Lent is a great time to "repent"—to return to God and re-focus our lives to be more in line with Jesus. It's a 40 day trial run in changing your lifestyle and letting God change your heart. You might try one of these practices for Lent:
FASTING: Some people have been known to go without food for days. But that's not the only way to fast. You can fast by cutting out some of the things in your life that distract you from God. Some Christians use the whole 40 days to fast from candy, TV, soft drinks, cigarettes or meat as a way to purify their bodies and lives. You might skip one meal a day and use that time to pray instead. Or you can give up some activity like worry or reality TV to spend time outside enjoying God’s creation. What do you need to let go of or "fast" from in order to focus on God? What clutters your calendar and life? How can you simplify your life in terms of what you eat, wear or do?
SERVICE: Some Christians take something on for Christ. You can collect food for the needy, volunteer once a week to tutor children, or work for reform and justice in your community. You can commit to help a different stranger, co-worker or friend everyday of Lent. Serving others is one way we serve God.
PRAYER: Christians also use Lent as a time of intentional prayer. You can pray while you walk, create music or art as a prayer to God, or savor a time of quiet listening. All can be ways of becoming more in tune with God.
At Spirit of Hope UMC, our Lenten Sermon series is entitled Journey to the Cross and we begin this journey on Ash Wednesday, March 6th, where we prepare our hearts, our minds and our souls for a yearly reminder of the daily call to journey with Jesus. Each Sunday through Lent, we will meet different individuals who encountered Jesus on His journey to the cross.
Along with our sermon series, Journey to the Cross, there will be other ways to celebrate this tradition of Lent. I encourage you to experience Lent with us through:
ASH WEDNESDAY SERVICE, MARCH 6th
LENTEN STUDY-(Tuesday Evenings)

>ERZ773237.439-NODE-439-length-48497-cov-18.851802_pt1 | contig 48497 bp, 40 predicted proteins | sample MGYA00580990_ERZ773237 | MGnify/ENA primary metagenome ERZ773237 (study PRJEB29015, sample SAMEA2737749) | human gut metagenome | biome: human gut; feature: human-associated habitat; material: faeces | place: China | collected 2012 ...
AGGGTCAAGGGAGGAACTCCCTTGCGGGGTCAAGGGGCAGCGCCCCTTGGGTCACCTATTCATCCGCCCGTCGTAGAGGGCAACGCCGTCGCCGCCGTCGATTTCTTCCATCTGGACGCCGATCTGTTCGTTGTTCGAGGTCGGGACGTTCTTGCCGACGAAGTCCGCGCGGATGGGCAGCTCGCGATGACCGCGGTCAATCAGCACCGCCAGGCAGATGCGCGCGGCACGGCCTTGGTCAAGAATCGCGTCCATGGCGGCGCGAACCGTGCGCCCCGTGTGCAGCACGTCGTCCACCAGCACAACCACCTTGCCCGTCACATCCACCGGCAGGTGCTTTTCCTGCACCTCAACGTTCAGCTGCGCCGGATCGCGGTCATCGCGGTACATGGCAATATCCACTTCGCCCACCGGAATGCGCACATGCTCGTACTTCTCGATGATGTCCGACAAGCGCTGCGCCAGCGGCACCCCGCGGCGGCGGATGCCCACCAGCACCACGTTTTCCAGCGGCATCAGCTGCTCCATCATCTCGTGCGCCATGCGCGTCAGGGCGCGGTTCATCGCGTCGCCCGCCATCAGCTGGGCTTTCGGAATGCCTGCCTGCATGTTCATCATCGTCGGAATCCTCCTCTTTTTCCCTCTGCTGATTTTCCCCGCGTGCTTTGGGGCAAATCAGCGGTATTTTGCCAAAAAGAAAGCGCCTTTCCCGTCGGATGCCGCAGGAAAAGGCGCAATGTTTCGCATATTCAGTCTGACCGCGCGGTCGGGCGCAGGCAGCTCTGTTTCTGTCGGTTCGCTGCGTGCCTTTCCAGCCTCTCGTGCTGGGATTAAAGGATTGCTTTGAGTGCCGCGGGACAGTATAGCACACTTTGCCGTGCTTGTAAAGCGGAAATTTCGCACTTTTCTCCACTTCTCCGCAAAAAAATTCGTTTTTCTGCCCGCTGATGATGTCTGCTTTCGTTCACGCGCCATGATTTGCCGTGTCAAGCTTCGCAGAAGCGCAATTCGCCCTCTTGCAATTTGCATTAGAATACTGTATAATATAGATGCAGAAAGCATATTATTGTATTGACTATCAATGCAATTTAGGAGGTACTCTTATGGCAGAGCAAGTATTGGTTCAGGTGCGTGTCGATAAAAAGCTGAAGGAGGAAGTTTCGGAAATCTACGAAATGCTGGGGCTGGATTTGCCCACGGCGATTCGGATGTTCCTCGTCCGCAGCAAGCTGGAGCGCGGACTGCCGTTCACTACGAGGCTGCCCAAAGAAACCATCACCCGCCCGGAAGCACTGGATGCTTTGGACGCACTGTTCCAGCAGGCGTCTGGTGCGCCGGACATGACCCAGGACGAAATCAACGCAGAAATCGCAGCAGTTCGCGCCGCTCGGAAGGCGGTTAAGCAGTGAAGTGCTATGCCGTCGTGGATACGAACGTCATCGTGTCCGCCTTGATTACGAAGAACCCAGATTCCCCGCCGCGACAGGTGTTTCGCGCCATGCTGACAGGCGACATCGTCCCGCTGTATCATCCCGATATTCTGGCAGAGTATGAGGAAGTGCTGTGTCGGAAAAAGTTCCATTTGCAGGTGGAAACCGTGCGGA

SPECIAL SERVICES DURING HOLY WEEK
May God bless your journey and this time to grow closer to Him,
On February 2, clergy and laity from various churches in the West Valley gathered together at different places throughout our state for a “Day of Learning.” The workshop topics and leaders were chosen with the goal of strengthening our church ministries. These topics included Reaching Out to the Millennials, Behavioral Health-Caring for Other and Caring for Yourself, Discipling Systems, Congregational Care Ministries, Going Green and Not My War.
The day was filled with interacting with familiar colleagues and getting to know new ones, learning different ways to strengthening our ministries already in place and learning about new ministries we might want to pursue in the future.
But as I listened to all the different ways to strengthen our ministries (basically the church), it all came down to one thing (doesn’t it usually come down to “one thing”). That “one thing” is RELATIONSHIPS.
Within the church settings, growth or strength in ministry comes about when we start truly caring about each other and building relationships with each other, basically we get to know who we are. All that occurs when we share about who we are. It is strengthening when we are there for each other. Maybe it is a simple as phone call or text. Maybe it is a card that comes in the mail. Maybe it is welcoming someone new into your sphere of influence. Getting to know each other or building relationships come in all different forms.
Of course that means we all need to share of ourselves with each other and that can be scary. Things won’t be so scary when we learn to accept people the way they are. You don't have to agree with them all the time in order to form a relationship with them. No one likes to be judged, so relationships are built on providing a safe place for everyone.
For the next few weeks the weekend messages from me during worship will be about growing together as a church or building up the body of Christ through the “One Another” teachings of Christ.
Looking forward to growing together,